on his return to town with a severe cold was
seized with an attack of measles, from which
the royal children (except the two youngest),
and finally the queen herself, afterwards suf-
fered. The infection also reached the guests
at Buckingham Palace, the young Crown-
prince of Hanover and the Duke and Duchess
of Coburg, who had left England before they
discovered that they had incurred the disorder,
which they in turn had carried to the Duke
of Brabant and the Count of Flanders, whom
they met on their homeward journey. This,
however, was after the review and the trial
of field operations which took place be-
fore the queen at Chobham on the 21st of
June. The queen had been staying at Osborne,
whither she had gone a fortnight after the
birth of her fourth son (Prince Leopold) on
the 7th of April, and had returned on the 27th
of May, so that this was her first appearance
on any special public occasion after the event;
but early in the morning her majesty and the
prince, with the King of Hanover and the
Duke of Coburg, were on the ground; the
queen, on horseback in a military riding-habit,


rode with the prince and her guests down the lines, and afterwards witnessed the manœuvres from a neighbouring height. The spectacle was realistic-for the country was open, but broken by hollows, woods or thickets, streams and marshes-and a hundred thousand spectators had assembled to witness it. The real value of the camp was to be found in the daily exercises, and though the weather for a great part of the two months during which the troops were under canvas was exceptionally rainy and tempestuous, the men showed themselves to be remarkably efficient and enduring.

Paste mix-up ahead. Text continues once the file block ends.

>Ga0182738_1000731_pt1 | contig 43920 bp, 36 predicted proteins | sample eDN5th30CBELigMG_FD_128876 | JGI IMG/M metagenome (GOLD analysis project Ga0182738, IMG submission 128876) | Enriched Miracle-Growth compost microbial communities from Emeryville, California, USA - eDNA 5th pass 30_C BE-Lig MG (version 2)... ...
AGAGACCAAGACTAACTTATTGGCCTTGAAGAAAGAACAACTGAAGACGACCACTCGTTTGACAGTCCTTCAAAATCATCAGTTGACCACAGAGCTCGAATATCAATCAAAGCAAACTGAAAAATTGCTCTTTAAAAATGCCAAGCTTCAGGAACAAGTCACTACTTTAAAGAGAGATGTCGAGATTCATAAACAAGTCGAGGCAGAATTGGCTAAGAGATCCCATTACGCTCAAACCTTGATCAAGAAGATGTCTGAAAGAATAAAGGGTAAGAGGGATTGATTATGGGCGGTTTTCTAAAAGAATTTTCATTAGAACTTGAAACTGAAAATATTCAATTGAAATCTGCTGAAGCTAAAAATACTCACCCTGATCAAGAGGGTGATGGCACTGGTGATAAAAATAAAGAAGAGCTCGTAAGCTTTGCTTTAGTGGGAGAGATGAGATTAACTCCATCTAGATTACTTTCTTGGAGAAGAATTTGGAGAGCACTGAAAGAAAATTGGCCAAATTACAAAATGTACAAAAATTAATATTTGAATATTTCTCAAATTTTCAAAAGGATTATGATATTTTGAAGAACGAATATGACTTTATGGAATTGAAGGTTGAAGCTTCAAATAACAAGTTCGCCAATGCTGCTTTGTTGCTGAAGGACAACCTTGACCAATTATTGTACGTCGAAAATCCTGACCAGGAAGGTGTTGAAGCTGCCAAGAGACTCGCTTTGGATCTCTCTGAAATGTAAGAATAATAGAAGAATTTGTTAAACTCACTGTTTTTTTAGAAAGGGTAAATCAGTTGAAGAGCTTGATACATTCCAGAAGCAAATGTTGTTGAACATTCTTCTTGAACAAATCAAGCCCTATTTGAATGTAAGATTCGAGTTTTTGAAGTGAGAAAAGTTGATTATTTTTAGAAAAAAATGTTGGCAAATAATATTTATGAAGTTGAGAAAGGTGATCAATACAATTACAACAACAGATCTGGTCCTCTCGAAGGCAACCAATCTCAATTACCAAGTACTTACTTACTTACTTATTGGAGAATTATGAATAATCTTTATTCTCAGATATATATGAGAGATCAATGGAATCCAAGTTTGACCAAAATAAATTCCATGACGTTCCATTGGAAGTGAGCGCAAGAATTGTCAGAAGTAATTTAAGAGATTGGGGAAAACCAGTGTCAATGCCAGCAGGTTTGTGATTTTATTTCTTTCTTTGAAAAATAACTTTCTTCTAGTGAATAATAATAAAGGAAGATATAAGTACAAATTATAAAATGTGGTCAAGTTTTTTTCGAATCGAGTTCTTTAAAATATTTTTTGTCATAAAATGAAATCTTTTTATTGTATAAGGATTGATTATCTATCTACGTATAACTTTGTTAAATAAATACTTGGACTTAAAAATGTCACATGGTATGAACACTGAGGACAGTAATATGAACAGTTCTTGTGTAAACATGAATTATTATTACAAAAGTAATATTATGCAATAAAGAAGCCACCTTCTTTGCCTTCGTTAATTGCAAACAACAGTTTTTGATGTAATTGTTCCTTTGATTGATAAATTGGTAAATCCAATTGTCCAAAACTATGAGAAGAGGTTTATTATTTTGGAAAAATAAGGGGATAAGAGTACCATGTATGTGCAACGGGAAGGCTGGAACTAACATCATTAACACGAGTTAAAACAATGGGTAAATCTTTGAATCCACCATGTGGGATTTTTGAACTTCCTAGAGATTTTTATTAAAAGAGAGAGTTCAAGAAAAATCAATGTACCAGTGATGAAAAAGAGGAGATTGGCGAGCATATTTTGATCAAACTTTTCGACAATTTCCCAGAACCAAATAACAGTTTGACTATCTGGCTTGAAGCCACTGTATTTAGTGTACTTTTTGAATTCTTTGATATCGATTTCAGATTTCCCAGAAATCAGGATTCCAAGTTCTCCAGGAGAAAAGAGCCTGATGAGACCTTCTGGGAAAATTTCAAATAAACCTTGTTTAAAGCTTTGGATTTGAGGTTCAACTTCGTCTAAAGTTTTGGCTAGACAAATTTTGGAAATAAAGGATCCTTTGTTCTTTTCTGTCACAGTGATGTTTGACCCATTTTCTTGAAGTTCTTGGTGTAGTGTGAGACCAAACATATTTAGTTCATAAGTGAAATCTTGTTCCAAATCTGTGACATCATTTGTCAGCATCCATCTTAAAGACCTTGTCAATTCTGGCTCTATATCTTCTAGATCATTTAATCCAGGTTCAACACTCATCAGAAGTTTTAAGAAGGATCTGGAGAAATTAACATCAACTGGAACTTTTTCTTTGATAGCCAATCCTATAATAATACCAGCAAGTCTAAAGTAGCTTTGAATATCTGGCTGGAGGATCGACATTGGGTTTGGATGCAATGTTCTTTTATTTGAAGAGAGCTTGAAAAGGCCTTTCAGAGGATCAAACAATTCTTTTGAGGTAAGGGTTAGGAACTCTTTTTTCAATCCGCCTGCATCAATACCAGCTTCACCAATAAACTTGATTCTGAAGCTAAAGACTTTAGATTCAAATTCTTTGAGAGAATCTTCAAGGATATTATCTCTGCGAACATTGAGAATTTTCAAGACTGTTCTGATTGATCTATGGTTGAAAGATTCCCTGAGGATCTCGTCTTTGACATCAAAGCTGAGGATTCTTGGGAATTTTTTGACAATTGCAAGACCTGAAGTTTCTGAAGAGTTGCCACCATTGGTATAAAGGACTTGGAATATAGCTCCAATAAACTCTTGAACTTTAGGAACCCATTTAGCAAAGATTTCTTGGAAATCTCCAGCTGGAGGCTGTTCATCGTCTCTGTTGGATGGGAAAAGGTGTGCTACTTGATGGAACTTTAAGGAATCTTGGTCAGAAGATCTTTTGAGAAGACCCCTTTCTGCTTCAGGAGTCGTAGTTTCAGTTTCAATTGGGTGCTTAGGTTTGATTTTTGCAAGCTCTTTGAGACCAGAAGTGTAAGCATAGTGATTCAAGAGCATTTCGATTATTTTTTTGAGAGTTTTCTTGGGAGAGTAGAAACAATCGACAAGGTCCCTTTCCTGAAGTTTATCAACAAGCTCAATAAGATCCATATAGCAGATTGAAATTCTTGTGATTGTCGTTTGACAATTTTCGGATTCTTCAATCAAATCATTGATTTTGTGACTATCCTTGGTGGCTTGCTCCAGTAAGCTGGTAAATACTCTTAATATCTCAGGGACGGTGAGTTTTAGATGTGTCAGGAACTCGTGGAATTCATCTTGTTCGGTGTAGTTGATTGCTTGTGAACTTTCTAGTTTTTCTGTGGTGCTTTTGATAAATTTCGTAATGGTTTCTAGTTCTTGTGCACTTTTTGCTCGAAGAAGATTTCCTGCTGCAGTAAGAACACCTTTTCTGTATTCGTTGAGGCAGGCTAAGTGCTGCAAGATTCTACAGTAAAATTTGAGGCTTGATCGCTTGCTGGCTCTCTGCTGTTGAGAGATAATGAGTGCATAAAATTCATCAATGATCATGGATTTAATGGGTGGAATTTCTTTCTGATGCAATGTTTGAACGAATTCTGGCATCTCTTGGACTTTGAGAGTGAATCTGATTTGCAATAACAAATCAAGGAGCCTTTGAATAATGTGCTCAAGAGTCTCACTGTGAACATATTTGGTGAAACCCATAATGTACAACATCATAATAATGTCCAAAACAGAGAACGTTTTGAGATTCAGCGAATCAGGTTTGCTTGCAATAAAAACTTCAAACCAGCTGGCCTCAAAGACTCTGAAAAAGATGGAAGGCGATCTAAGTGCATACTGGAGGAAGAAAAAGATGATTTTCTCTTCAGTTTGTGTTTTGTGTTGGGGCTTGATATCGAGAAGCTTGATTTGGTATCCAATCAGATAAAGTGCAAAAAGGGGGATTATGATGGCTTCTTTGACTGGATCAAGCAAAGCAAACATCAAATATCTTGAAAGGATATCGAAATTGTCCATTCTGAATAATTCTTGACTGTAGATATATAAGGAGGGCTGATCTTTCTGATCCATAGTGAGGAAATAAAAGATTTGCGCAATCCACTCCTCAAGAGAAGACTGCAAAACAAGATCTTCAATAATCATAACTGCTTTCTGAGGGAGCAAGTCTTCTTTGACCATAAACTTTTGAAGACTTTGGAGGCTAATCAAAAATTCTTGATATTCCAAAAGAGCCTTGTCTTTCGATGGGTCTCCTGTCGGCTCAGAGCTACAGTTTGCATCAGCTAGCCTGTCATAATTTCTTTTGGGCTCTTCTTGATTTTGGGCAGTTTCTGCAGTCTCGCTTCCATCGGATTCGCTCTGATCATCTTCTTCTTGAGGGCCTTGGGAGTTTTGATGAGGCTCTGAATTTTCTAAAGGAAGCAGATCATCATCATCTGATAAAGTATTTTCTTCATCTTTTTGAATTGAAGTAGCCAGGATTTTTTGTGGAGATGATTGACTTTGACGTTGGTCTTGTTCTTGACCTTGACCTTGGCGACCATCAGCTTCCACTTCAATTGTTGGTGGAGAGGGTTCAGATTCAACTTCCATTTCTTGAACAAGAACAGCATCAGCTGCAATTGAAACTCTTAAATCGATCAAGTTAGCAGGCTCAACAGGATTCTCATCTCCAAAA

More suggestive than the manoeuvres at Chobham, however, was the naval review held at Spithead on the 8th of August. By that time the common impression was that war must soon become imminent, and the display of a naval force was regarded not only as a determined manifestation, but as an exhibition of the enormous development, or rather the vast reconstruction, of our maritime armaments. There were altogether forty vessels of war, of which twenty-five were of chief importance. Thirteen of these were screw and nine were paddle-wheel steamers, while three were sailing ships of the line. The steamvessels possessed a nominal total of nearly 10,000 horse-power, and an actual total of about 18,000 and of 44,146 tons, the number of hands being about 10,000. There were 1087 guns, of which 68-pounders were the chief feature, the smallest of the guns being 32-pounders and the largest throwing 84-pound